And that’s the view I took myself after couple of weeks signed off sick. To go with all the self doubt, I actually had doubts about whether I really was ill or if I’d maybe just imagined it all and made a drama out of nothing. The break from the daily grind was both a change and a rest, too, and I started to believe it would be a quick road back, despite what my doctor had told me. She had said that I did not get depression in the space of a few weeks, and nor was it likely I’d fully recover in a short time frame.
Going back to work was a blessing in disguise. I was simply not ready to face the circumstances and that caused things to come apart pretty quickly. It would be a full two months later before my doctor agreed that I had made any significant progress, and even now – seven months after the initial diagnosis there are days when I feel the shadow of depression cast upon me by things outside my control.
So it’s tough. I know I’m not out of the woods yet and possibly never will be. The trick is to try and remain positive and recognise that it’s a slippery slope. It’s easy just to let yourself succumb to the to the external influences that just seem so much more imposing when you’re feeling low and insignificant.
And who am I?
Just a nobody, really. An every day man in his 30’s with a similar social, financial, and career situation to countless others. I’m not an athelete like Robert Enke or a rock star like Kurt Cobain or John Lee, yet they were equally susceptible to the illness. In their positions they seemed larger than life – almost imortal, and surrounded by the kind of support that should prevent any kind of fall from grace. So I think that’s why the death of Enke, so directly linked to depression, came as such a shock to those who knew him.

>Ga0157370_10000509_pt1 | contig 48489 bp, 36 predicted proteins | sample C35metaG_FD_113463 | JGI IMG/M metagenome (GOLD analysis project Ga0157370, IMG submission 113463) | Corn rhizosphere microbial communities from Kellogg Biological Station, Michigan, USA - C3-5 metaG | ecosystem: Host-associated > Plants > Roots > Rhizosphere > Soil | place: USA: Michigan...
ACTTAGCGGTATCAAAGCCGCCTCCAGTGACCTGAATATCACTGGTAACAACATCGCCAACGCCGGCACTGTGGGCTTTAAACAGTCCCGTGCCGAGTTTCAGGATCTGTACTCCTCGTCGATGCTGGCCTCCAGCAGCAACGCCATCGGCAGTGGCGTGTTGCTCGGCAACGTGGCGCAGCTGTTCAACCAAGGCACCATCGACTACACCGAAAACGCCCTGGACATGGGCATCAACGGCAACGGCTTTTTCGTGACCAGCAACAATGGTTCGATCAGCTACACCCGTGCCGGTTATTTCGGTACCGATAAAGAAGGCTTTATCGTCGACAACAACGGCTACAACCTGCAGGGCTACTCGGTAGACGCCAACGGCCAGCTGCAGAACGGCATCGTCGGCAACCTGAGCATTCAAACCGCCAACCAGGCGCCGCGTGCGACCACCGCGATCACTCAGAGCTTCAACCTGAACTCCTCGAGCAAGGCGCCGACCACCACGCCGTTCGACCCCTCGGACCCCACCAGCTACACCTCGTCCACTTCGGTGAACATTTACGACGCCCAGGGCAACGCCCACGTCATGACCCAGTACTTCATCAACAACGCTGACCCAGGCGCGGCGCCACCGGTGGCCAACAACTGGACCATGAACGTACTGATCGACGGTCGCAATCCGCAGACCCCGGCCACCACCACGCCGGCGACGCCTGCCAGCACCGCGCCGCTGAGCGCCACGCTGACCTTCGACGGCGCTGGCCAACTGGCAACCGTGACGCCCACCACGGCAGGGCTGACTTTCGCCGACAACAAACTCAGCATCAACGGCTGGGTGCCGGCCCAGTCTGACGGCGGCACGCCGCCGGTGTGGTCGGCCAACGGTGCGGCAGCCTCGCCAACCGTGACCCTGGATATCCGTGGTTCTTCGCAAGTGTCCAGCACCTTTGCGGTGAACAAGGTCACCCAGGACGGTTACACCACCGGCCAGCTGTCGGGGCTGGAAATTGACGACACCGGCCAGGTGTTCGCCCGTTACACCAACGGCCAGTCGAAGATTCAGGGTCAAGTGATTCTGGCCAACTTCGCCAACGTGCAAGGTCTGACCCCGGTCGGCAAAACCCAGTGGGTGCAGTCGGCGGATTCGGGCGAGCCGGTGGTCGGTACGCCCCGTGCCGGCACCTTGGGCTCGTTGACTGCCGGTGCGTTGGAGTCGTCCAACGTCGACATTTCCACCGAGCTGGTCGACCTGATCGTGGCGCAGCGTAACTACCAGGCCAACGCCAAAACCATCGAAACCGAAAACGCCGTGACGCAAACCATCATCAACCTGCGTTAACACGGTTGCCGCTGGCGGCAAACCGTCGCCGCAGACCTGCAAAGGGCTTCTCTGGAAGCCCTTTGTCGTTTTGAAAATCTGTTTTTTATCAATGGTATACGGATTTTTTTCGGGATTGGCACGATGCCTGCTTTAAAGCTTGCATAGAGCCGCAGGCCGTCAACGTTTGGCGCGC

Depression, if trivialised or left untreated, can become all-consuming no matter who you are or what you do. To those blessed with the self confidence to shrug off the every day things that bring about the attrition of a person’s will to live, depression must be hard to comprehend. On the surface it appears that someone is feeling a bit down, but by the time it’s obvious that something is wrong externally the illness may already have taken root.
Which is why it’s important to get help for yourself rather than struggling on in the hope that someone might reach out and arrest your slide. It’s hard for other people to judge this kind of thing – harder still when our inbuilt defence mechanisms serve to mask the true extent of an internal struggle.
Although the effort to recover has to come from within, I found the support of my doctor was invaluable, along with the online help, such as Living Life to the Full and others. The path to recovery is there – you just have to want to find and travel it.
Which is why I find it tragic that Robert Enke, for all his sporting achievements, could not muster the strength to ever truly recover from the illness. Suffering from depression is a miserable way to live and an even worse way too die. I only hope that the publicity surrounding his depth brings a greater understanding of depression.